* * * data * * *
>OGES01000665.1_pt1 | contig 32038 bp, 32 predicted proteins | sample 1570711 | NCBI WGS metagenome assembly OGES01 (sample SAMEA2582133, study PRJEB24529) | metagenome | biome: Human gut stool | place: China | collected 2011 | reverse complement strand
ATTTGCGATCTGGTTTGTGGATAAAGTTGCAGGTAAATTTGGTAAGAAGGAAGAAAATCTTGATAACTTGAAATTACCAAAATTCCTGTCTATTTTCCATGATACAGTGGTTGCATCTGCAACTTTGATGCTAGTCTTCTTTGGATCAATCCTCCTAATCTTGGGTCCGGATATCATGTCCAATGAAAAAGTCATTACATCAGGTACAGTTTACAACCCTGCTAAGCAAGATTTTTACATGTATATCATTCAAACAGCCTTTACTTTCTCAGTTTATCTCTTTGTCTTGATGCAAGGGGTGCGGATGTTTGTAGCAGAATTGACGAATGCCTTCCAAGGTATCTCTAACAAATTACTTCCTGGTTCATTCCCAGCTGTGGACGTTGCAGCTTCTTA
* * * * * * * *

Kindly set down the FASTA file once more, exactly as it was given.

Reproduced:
>OGES01000665.1_pt1 | contig 32038 bp, 32 predicted proteins | sample 1570711 | NCBI WGS metagenome assembly OGES01 (sample SAMEA2582133, study PRJEB24529) | metagenome | biome: Human gut stool | place: China | collected 2011 | reverse complement strand
ATTTGCGATCTGGTTTGTGGATAAAGTTGCAGGTAAATTTGGTAAGAAGGAAGAAAATCTTGATAACTTGAAATTACCAAAATTCCTGTCTATTTTCCATGATACAGTGGTTGCATCTGCAACTTTGATGCTAGTCTTCTTTGGATCAATCCTCCTAATCTTGGGTCCGGATATCATGTCCAATGAAAAAGTCATTACATCAGGTACAGTTTACAACCCTGCTAAGCAAGATTTTTACATGTATATCATTCAAACAGCCTTTACTTTCTCAGTTTATCTCTTTGTCTTGATGCAAGGGGTGCGGATGTTTGTAGCAGAATTGACGAATGCCTTCCAAGGTATCTCTAACAAATTACTTCCTGGTTCATTCCCAGCTGTGGACGTTGCAGCTTCTTA